Wallace has been playing behind a banged-up offensive line. Seahawks coach Jim Mora said nine-time Pro Bowl tackle Walter Jones will not return until at least November, and there’s a chance he could miss the rest of the season.
The Jacksonville Jaguars needed a couple of games before getting on track. The Seattle Seahawks, meanwhile, only seem to be regressing.
Coming off two strong efforts offensively, the Jaguars look to take advantage of a hobbled Seahawks team that may again be without quarterback Matt Hasselbeck on Sunday.
Jacksonville (2-2) scored a combined 29 points in losing its first two games but had more than 30 in each of the last two while evening its record. The Jaguars had 442 yards of total offense last Sunday in a 37-17 win over Tennessee, one week after beating Houston 31-24.
“It’s about time,” Jacksonville wide receiver Mike Sims-Walker said. “We knew we were capable of doing it. It’s just time we did it.”
An easy schedule over the next month gives the Jaguars a good chance to remain hot. Their next four opponents have a combined 1-15 record.
Jacksonville, though, was 3-3 entering a similarly soft stretch last season and ended up losing two of its next three games.
“I think our guys have bought into focusing on one day at a time,” Jaguars coach Jack Del Rio said. “It’s allowed us to execute a little better.”
Jacksonville now faces a Seattle team that has allowed an average of 27.3 points in losing its last three games since beating St. Louis 28-0 to open the season. The Seahawks gave up 353 yards passing to Peyton Manning in a 34-17 loss to Indianapolis last Sunday.
David Garrard is coming off his best game of the season for the Jaguars, throwing for 323 yards and three touchdowns. He’s been helped by a veteran presence at receiver in Torry Holt and the continued development of Sims-Walker.
Sims-Walker, in his second year, leads Jacksonville with 19 receptions for 278 yards and three TDs. He’s already surpassed his totals from all of last season, when a knee injury limited him to nine games.
“Mike is a weapon. Now he’s just being used,” Garrard said. “When he’s on the field and not hurt, he’s one of the best.”
The same can certainly be said of Hasselbeck, who has missed two straight games with a broken rib. The three-time Pro Bowler returned to practice Wednesday for the first time since getting hurt Sept. 20 against San Francisco.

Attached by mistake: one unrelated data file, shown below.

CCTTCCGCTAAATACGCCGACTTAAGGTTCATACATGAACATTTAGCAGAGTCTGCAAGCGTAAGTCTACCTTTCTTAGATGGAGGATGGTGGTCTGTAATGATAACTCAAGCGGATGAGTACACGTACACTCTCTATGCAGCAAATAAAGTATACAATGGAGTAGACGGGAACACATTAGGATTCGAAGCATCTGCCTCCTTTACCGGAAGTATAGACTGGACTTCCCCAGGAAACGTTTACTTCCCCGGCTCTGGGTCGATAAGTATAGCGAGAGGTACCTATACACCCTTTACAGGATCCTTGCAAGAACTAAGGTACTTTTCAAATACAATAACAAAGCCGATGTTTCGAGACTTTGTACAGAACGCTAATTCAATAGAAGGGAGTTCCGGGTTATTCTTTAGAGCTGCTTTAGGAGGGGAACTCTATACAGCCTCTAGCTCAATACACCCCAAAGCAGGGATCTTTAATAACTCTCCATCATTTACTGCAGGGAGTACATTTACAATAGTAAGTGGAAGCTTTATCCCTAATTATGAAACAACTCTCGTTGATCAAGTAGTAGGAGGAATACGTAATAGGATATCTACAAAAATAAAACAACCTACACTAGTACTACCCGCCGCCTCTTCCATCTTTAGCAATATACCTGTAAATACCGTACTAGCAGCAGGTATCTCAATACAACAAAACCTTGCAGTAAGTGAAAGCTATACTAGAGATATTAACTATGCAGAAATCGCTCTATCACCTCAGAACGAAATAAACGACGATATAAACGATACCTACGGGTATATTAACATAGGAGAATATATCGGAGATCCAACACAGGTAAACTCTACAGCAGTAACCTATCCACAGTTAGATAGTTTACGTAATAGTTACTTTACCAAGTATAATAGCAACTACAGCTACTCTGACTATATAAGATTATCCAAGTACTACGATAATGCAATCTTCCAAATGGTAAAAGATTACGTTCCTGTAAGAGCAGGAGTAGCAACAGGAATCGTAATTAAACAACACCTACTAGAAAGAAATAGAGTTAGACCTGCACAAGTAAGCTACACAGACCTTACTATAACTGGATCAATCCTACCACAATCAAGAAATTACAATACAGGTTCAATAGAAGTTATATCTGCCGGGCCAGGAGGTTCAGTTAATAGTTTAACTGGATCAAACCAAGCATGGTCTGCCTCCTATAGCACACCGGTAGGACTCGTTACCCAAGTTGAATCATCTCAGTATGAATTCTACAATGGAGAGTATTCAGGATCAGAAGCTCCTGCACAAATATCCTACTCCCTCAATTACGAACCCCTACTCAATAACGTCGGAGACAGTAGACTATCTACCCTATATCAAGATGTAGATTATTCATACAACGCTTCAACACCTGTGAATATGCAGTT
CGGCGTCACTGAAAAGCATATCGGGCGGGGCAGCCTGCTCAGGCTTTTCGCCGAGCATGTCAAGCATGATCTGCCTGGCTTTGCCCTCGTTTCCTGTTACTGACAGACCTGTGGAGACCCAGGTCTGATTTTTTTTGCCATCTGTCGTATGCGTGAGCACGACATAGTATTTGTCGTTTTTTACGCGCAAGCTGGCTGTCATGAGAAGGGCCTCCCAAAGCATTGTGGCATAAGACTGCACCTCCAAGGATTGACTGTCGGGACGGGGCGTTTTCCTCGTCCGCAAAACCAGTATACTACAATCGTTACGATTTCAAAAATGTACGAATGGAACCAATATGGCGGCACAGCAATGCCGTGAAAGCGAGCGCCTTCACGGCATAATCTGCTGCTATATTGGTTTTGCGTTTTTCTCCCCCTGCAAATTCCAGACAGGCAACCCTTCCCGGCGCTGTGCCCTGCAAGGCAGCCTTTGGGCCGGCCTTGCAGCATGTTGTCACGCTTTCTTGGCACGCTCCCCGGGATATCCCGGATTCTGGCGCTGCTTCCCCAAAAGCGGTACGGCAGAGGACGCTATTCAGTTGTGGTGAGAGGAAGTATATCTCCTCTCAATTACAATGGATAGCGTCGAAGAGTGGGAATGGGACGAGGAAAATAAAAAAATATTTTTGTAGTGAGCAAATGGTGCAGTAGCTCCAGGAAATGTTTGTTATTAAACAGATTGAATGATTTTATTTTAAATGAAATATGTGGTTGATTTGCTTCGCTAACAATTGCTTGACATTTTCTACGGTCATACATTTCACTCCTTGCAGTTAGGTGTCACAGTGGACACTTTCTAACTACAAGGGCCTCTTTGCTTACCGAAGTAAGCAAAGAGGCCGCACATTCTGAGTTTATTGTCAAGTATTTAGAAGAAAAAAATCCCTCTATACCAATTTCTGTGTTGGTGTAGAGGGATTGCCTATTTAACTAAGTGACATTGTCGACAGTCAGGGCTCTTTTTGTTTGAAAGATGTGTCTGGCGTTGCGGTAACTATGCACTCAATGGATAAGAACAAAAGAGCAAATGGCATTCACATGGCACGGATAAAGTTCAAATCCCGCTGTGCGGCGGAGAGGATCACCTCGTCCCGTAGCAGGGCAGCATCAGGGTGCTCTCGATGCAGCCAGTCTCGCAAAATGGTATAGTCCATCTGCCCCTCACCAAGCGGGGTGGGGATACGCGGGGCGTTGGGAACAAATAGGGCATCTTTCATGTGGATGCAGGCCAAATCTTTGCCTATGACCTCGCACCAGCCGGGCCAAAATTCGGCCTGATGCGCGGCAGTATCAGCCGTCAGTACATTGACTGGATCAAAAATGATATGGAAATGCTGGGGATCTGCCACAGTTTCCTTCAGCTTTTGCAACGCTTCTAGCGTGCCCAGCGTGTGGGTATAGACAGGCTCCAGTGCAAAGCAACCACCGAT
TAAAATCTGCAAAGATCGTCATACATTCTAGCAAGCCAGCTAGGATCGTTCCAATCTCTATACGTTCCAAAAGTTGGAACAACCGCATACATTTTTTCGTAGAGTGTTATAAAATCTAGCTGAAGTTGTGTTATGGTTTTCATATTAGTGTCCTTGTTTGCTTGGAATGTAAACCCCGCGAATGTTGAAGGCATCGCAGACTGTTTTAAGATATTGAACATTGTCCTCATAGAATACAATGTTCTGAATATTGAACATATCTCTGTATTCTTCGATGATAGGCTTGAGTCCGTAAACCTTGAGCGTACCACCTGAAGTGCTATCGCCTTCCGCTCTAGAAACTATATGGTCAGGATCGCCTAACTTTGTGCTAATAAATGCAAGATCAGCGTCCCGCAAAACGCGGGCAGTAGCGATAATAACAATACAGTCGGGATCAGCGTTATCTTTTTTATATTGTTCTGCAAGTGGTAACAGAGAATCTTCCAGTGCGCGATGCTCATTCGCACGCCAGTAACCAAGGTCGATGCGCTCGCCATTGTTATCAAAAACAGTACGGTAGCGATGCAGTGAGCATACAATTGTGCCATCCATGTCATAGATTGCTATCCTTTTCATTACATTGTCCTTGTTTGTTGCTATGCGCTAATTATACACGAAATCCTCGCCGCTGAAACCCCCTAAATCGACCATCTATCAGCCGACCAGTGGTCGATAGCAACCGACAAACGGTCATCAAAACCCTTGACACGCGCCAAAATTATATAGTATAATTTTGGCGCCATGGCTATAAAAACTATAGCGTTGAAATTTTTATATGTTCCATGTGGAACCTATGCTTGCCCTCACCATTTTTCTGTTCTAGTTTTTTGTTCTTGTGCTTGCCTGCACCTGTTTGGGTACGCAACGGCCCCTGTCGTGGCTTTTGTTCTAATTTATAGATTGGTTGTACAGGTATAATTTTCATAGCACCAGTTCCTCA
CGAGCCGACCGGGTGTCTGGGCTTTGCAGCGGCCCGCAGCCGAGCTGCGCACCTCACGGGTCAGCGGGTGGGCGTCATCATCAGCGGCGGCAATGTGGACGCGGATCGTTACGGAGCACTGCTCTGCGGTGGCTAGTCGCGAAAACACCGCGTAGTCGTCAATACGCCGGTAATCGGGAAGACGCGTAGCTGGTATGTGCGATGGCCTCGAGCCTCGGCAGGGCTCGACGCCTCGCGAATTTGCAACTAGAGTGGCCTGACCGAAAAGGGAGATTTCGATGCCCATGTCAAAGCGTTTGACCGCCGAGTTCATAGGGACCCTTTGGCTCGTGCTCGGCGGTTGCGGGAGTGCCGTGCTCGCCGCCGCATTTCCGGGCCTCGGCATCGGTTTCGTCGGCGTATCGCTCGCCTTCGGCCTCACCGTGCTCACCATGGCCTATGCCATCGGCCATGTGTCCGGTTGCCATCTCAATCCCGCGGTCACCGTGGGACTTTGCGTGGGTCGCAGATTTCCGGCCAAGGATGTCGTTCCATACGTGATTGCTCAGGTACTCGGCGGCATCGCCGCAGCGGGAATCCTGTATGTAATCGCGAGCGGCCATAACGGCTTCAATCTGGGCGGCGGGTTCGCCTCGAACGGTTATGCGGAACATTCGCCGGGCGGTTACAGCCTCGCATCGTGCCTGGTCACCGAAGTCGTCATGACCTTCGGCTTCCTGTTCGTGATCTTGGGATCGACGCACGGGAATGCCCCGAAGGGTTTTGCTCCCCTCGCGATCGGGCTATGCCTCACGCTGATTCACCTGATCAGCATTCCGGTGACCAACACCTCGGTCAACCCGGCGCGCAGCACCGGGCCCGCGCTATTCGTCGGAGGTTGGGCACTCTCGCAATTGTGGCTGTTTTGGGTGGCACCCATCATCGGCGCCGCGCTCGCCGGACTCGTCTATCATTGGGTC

While Hasselbeck gave a tepid “OK” assessment of his practice, offensive coordinator Greg Knapp said he looked a bit out of football shape but his energy was excellent and his throwing motion was fine.
Jones, trying to come back after undergoing two knee surgeries, will be reassessed after Seattle’s bye week prior to a contest at Dallas on Nov. 1.
Rob Sims, the starting left guard after Mike Wahle was waived for failing a physical before training camp, will miss at least two games with a sprained ankle suffered at Indianapolis.
Mora remains optimistic, particularly if his team starts getting healthier.
“Call me crazy,” Mora said, “but I see great things on the horizon for this team.”
Mora, a former defensive coordinator with San Francisco and Seattle’s secondary coach the previous two seasons, has been without 2007 Pro Bowl cornerback Marcus Trufant (back) since July. Two-time Pro Bowl defensive end Patrick Kerney, meanwhile, is doubtful for Sunday’s contest with a strained groin.
That won’t help a defense that has been hurt by mental mistakes, according to Mora. He said Manning “at one time or another took advantage of an error by just about everyone on our defense.”
Mora isn’t happy with a defense that has two interceptions and two fumble recoveries after emphasizing takeaways in training camp. Seattle’s minus-4 turnover ratio is second-worst in the NFC.
Seattle didn’t force a turnover in its last matchup with Jacksonville and lost 26-14 at home Sept. 11, 2005.